When it comes to gaming, immersion is one of the hardest things to tackle for developers – and since all gamers crave it, high-quality headsets which can aid this experience have become a thriving business. Whether producers are trying to utilize electric currents or wireless capabilities, the creators of the headsets are always trying to put themselves ahead of abundant competition. We’ve been sitting down with the Sennheiser G4me Zero headset, which hosts some equally-premium qualities at a likewise price. Is it worth it? Read on to find out.

The G4Me Zero – available in white or black – arrives in a sleek black portable shell, a hard carrying case similar to that of Astro’s A30 line, which is perfect for those who bring their headsets on the go and don’t want to worry about damage and messy wires. The headset itself embraces a clean and simple white-and-black design with hints of red, and fits comfortably over the head via an adjustable headband and 90-degree tiltable ear pads. The entire headset folds in on itself to fit the carrying case, a rare example of flexibility in premium headsets.

The headset comes wired with the standard 3.5mm mic and headset adapters, with more than enough wired length to make it usable in most situations. It’s not available in wireless so for mobile usefs, make sure your tablet or laptop device has both a mic and sound jack for 3.5mm if you plan on communicating on the go.

Sennheiser G4me Zero Case

The large ear pads fit very comfortably over the ears – we can’t stress that enough – and even after hours of continuous use, do not irritate the user thanks to the light weight (312g) of the unit and this being the first ever gaming headset – according to Sennheiser – with multiple layers of padding in the ear pieces. The G4me Zero does a fantastic job of eliminating background noises in crowded environments, allowing the sound of games, media – and other players – to come through clearly even in a a relatively noisy environment. Similarly, sound doesn’t escape to bother those around you. Some of this sound success is due to what Sennheiser dubs “Ergonomic Acoustic Refinement” – a design concept which directs incoming sound right towards your ears.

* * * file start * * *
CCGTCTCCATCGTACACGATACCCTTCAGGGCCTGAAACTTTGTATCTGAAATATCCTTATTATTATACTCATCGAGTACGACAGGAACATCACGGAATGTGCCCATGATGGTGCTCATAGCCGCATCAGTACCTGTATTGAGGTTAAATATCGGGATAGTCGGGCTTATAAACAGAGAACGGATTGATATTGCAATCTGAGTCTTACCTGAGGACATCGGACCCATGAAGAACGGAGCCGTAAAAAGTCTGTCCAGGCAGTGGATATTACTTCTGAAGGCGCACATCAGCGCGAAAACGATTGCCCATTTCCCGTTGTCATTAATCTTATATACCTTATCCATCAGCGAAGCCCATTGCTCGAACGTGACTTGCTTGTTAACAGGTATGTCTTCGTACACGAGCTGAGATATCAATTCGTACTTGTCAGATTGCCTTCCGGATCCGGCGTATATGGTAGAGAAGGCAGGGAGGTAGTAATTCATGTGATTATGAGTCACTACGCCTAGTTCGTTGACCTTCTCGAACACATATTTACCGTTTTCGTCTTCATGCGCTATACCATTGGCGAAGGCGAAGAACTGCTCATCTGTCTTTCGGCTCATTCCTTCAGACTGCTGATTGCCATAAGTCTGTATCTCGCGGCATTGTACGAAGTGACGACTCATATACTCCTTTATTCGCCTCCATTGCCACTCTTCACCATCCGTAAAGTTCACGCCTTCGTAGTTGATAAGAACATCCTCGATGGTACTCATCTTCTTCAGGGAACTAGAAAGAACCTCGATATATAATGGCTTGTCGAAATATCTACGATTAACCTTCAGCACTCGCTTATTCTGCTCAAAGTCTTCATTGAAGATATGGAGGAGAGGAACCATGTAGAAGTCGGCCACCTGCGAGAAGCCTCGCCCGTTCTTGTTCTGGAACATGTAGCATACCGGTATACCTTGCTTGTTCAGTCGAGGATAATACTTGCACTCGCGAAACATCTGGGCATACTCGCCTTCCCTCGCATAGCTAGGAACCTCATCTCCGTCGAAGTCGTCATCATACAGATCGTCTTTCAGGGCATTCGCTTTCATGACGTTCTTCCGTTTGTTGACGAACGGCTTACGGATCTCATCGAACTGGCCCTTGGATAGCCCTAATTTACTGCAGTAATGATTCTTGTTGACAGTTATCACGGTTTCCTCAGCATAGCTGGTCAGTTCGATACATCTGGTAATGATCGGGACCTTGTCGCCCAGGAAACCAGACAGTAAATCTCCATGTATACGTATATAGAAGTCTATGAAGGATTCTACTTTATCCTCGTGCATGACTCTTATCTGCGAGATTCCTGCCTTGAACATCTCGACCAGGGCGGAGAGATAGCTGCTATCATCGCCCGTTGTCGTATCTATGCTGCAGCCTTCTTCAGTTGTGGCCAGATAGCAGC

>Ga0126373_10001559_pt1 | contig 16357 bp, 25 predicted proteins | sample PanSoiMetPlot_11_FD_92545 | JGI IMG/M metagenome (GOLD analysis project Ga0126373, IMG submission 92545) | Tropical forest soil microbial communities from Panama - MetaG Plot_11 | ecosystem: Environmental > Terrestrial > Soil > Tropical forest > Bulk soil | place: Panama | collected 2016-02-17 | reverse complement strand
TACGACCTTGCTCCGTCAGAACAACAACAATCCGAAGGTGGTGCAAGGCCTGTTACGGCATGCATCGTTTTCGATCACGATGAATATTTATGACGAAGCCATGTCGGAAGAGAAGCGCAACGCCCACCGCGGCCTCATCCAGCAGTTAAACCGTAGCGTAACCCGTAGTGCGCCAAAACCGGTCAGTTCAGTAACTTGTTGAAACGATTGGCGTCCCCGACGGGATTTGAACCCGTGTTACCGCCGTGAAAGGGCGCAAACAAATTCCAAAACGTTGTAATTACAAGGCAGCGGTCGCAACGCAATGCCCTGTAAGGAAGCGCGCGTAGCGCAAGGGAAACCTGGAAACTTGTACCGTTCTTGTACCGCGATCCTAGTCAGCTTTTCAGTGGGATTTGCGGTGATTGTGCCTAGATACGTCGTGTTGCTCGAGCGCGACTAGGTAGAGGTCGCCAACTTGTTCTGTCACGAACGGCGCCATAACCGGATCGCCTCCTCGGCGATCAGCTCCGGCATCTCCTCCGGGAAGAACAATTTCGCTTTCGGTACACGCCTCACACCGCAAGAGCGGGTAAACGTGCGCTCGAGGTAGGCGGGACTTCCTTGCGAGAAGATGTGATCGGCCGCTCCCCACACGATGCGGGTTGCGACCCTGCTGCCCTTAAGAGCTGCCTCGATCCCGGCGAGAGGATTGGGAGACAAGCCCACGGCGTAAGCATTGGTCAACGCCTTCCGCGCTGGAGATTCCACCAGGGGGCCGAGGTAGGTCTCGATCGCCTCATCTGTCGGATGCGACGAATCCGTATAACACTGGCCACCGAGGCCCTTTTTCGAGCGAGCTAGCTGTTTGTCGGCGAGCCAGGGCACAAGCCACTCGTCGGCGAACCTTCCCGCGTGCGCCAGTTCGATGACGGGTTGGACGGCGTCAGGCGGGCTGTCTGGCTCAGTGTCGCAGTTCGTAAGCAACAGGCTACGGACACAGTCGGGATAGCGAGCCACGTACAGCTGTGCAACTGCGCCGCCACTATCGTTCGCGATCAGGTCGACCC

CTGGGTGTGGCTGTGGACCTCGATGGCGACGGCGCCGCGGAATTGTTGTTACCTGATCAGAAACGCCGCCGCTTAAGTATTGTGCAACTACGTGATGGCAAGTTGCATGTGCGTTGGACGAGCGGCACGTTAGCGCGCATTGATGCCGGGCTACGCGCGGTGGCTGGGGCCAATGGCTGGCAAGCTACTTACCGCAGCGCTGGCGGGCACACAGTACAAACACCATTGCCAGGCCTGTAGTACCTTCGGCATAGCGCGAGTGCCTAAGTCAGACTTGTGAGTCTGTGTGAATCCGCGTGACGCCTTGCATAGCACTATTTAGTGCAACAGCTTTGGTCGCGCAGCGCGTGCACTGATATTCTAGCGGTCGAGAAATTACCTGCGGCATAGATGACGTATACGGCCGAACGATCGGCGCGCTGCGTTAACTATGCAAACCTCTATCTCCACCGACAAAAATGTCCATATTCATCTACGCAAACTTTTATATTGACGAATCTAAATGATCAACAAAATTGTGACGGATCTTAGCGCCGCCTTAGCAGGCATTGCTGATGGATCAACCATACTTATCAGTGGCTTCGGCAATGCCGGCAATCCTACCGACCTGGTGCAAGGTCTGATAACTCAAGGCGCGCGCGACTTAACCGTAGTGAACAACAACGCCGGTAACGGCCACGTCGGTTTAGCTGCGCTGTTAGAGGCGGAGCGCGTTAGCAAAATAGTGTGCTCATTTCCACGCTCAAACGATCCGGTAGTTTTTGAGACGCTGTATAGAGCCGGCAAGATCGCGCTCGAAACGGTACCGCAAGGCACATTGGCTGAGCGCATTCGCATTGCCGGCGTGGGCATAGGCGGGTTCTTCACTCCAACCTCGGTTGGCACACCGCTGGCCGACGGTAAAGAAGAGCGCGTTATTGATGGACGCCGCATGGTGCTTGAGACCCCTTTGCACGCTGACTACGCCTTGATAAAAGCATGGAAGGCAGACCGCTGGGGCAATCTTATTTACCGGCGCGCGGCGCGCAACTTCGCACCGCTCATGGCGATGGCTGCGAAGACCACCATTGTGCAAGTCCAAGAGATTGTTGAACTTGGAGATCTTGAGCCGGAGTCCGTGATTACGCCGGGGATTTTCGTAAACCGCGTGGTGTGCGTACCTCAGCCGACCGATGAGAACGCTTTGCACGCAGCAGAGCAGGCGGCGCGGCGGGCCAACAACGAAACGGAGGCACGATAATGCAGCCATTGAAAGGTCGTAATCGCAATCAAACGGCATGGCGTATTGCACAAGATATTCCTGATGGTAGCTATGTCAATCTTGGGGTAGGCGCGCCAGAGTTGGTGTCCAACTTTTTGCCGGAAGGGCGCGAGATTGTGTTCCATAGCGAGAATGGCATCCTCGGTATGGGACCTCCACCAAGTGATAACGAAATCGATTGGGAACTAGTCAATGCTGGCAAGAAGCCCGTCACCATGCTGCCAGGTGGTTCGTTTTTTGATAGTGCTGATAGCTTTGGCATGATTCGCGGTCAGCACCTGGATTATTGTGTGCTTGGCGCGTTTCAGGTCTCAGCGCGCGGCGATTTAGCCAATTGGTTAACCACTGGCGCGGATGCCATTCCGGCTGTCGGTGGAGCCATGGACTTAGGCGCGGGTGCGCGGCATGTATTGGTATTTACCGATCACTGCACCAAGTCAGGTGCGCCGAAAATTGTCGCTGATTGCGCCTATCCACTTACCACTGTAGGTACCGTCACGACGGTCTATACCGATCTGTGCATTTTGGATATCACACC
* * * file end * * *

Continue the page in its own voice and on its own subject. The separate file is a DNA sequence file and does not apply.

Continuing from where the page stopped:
As for the mic, it is unusually thick compared to other gaming headsets, attached by a highly bendable rubber piece which, as far as we were willing to test, is very durable and sturdy even though the extension is ordinary plastic. When the microphone is tilted upwards, the piece makes a neat click which signals that the microphone is automatically muted like the Astro A50s, a welcome touch to the design, and one we wish more headset producers would use. The incoming volume can easily be controlled from the right ear pad.

Sennheiser boasts about professional microphone quality with their devices and after using it both in-game and just with audio recording, we have to agree that it delivers good audio fidelity. We had perfect sounds on one test, but while recording audio for a podcast, had issues with it blowing out. It’ll come down to users playing with their levels and positioning of the mic – and of course, having a top notch sound card to take full advantage

Sennheiser has built a sterling reputation when it comes to audio equipment, so the G4me Zero has a lot to live up to – and this unit does when it comes to comfort, portability and sound. Whether playing Counter-Strike or listening to iTunes, the headset delivers a crystal clear surround sound experience with virtually no signs of distortion. Even playing at larger volumes, the Sennheiser G4me Zero was able to cope with hectic in-game audio to deliver immersive experiences, even at extremely high volumes.

The Specs

  • Frequency Response (Microphone): 50 Hz – 16,000 Hz
  • Frequency Response (Headphones): 10 Hz — 26.000 Hz
  • Microphone Sensitivity: -38 dBV at 94 dBSPL
  • Sound Pressure Level: 108 dB
  • Cable Length: 3 m
  • Weight: 312 g
  • Impedance (Headphones): 150 Ω

In short, the Sennheiser G4me Zero is a good headset. The audio quality meets the needs of gamers and audiophiles and while the design may look bulky, the headset is lightweight, adaptable and extremely comfortable. While we wish there were a wireless option, the $280 price tag might scare away those on a budget, especially given the array of premium alternatives that may offer more features. If the price isn’t an issue, the G4me Zero may be for you.


Follow John Jacques on Twitter @Makelevi.